• We must be attentive to the family protective factors that really promote excellence in schools.
  • We have to be mindful of the consistent restatement of racial disparities and problems among.
  • The solution for an inexperienced and underqualified workforce is a more experienced and more qualified workforce.  (My note... This is most acutely relevant for many of the schools located within lower-income communities and/or schools that are lower-performing, many of which have a greater share of newer and less-experienced teachers.  They may very well be/become excellent teachers, but our schools should not be treated as laboratories.)
  • We know enough about what effective schools look like and do, and we have many examples of effective schools within lower-income communities, within African American communities, and among children with various types of challenging backgrounds.  This should drive our school reform and educational improvement efforts.  Educational excellence is absolutely achievable, and happens in many places every single day.

This is definitely worth  listening to, and a conversation we should all be continuing in our own families and communities.  Keep in mind a key point that Dr. Ivory Toldson continues to make, however, which is that we need to have these conversations with real and up-to-date information (including data and research) so that we're not trying to improve schools in 2013 with an understanding of student experiences from 2002.  Some of the outcome and experience patterns may very well persist, but the context continues to evolve.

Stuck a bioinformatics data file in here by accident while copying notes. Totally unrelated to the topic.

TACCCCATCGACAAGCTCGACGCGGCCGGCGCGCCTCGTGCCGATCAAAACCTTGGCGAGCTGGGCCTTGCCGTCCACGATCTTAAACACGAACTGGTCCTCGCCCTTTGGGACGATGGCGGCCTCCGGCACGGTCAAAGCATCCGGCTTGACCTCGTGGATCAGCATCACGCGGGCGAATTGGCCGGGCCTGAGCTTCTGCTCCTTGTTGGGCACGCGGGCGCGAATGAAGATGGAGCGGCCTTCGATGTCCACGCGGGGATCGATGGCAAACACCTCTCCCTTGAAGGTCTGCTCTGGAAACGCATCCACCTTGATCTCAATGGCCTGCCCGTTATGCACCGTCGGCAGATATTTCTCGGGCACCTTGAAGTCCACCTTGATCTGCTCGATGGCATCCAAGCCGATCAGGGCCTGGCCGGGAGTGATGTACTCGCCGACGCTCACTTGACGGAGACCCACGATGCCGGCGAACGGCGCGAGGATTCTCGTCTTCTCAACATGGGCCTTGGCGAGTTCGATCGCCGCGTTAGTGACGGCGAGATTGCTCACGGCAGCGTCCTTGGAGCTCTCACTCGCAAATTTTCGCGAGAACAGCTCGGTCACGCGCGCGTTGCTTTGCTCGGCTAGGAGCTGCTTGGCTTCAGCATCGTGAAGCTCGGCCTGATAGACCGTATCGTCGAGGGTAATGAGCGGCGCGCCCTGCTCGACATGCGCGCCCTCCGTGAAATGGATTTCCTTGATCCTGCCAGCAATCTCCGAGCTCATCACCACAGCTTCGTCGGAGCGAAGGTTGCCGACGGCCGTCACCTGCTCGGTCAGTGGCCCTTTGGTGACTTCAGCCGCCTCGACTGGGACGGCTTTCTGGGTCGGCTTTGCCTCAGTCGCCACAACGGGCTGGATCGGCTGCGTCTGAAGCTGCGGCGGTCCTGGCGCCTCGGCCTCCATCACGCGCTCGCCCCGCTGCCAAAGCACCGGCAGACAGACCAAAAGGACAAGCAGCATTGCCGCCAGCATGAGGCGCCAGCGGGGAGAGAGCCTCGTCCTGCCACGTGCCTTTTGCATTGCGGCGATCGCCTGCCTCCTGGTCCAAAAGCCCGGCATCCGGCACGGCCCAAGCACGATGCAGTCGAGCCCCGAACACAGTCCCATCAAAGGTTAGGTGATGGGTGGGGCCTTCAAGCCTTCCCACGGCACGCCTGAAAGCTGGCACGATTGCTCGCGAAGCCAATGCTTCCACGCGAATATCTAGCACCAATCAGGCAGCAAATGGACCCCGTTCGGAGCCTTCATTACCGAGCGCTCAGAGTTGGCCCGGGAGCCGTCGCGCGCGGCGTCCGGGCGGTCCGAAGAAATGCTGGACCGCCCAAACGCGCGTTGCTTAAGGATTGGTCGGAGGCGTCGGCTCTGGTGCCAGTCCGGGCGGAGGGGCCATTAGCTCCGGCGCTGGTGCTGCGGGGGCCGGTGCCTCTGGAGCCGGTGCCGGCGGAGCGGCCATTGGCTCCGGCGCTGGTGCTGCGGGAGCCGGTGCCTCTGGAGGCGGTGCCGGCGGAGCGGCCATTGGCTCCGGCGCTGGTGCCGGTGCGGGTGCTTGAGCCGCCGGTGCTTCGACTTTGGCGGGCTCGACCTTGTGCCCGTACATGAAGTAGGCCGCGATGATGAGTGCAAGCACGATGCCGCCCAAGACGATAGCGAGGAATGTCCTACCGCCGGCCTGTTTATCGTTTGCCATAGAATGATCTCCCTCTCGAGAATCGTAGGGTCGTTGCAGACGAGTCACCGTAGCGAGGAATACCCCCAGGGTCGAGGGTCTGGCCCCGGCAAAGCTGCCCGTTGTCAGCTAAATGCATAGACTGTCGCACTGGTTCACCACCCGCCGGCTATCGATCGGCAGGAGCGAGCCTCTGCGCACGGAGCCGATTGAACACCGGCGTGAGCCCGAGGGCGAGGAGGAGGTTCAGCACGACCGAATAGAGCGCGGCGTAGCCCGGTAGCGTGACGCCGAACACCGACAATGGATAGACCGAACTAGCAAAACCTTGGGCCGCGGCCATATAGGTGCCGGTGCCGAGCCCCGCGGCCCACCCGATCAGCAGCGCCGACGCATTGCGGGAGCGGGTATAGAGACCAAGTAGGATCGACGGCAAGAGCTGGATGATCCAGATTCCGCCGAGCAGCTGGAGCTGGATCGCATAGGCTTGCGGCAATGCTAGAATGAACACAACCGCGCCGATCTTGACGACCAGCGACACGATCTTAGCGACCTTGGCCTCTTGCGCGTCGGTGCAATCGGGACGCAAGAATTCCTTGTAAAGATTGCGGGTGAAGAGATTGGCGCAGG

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Saving Our Boys – Concerned Black Men National

Below is a 30-minute audio podcast of three advocates and scholars working tirelessly for more accountable and responsive systems and opportunities for young African American males.

The big take-away here is that our young boys are not in fact seen and treated as young boys and adolescents - with the right to experience a normal childhood and developmental process, but are seen through a prism of fear and criminality by the larger American society.

Change and success for our young African American boys depends on us (parents and extended family, or those others of us in positions of authority) becoming far more consistent, deliberate and thoughtful in our advocacy and championing of them - and with a sense of urgency.  We have to create opportunities for our young children, and hold others accountable for doing the same.  We have to be our children's biggest advocates!

Here's the 30-minute CBM National Podcast from July 2013...

CBM National Executive Director George Garrow is joined by Dr. Ivory Toldson, editor of The Journal of Negro Education, and Dr. James L. Moore III, director of the Todd Anthony Bell National Resource Center on the African American Male, to discuss solutions to issues facing our young Black boys and men, what can be done at the highest levels of government, business and society to help them achieve and succeed in America.